Under HIPAA’s Breach Notification Rule, individuals must be notified if their protected health information (PHI), which includes demographic and medical information, has been improperly accessed or disclosed. However, if the information is encrypted consistent the National Institute of Standards and Technology (NIST) guidance, using the Advanced Encryption Standard (AES), the Rule has a “safe harbor” under which no notification is required.
The FTC Case:
A dental practice management software vendor recently paid $250,000 to settle a FTC investigation alleging it misled customers about its encryption of patient data. According to the FTC complaint, the company marketed its software to dentists nationwide with deceptive claims that the software provided industry-standard encryption of sensitive patient information and, in doing so,claimed that patient data would be protected as required by HIPAA. The FTC cited numerous statements from the vendor’s promotional materials, including the following:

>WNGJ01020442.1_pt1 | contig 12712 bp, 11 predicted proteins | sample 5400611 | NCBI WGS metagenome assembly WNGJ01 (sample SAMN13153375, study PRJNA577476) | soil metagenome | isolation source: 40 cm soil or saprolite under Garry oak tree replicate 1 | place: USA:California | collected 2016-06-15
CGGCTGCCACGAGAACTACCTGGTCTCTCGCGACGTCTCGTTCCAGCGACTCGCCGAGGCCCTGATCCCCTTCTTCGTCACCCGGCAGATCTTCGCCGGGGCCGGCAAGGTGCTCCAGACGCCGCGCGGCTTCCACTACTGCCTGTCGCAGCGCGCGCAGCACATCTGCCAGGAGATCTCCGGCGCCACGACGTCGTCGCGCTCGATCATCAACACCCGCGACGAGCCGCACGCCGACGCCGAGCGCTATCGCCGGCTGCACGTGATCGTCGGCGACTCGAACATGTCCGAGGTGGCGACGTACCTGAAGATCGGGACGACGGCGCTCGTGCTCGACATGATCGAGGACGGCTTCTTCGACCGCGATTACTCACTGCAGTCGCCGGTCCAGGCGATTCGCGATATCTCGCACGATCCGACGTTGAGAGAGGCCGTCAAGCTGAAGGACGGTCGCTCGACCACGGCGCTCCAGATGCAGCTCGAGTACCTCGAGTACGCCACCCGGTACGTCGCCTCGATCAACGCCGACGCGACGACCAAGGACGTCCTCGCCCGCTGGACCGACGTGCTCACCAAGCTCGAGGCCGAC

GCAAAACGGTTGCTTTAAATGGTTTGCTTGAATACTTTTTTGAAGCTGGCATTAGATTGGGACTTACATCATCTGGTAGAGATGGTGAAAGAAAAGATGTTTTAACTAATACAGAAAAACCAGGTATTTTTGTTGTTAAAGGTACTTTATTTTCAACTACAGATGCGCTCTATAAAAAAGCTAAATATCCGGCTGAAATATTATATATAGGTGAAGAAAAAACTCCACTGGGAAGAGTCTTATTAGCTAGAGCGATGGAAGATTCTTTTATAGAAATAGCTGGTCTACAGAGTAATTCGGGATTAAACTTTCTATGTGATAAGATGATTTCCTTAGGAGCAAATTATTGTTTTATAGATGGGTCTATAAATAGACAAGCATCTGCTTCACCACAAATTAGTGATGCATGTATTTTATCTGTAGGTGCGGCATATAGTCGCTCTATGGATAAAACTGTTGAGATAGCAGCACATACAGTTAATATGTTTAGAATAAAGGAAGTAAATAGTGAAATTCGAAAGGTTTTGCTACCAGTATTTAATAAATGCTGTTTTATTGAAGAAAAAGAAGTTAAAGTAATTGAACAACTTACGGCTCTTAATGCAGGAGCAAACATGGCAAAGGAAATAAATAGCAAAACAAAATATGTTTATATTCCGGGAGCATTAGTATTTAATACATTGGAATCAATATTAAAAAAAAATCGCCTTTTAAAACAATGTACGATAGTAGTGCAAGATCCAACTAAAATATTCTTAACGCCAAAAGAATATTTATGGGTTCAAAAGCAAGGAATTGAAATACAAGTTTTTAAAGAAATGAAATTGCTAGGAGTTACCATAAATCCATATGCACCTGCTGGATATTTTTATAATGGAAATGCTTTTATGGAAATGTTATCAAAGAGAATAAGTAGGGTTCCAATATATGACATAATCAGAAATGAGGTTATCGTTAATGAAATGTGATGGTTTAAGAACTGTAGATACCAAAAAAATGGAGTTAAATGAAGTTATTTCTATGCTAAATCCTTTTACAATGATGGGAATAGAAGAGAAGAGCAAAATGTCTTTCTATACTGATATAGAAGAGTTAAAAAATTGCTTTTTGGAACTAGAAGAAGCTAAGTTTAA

“The database also provides new encryption capabilities that can help keep patient records safe and secure. And of course, encryption plays a key role in your efforts to stay compliant with HIPAA security standards.”
In fact, the vendor’s encryption did not meet the AES, and was described as less secure and more vulnerable than other widely used encryption algorithims. The FTC alleged that the vendor was aware of the NIST guidance recommending AES encryption to help providers meet their regulatory obligation to protect data, and the requirement of patient notification of breaches unless the data was encrypted consistent with the NIST guidance. The vendor was charged with two counts of deceptive claims of encryption, related to the industry standard and regulatory obligations.
What This Means for Healthcare Professionals:
Providers need to check with vendors providing encryption to confirm that the encryption technology is consistent with the NIST standards. This should be addressed in contracts with vendors.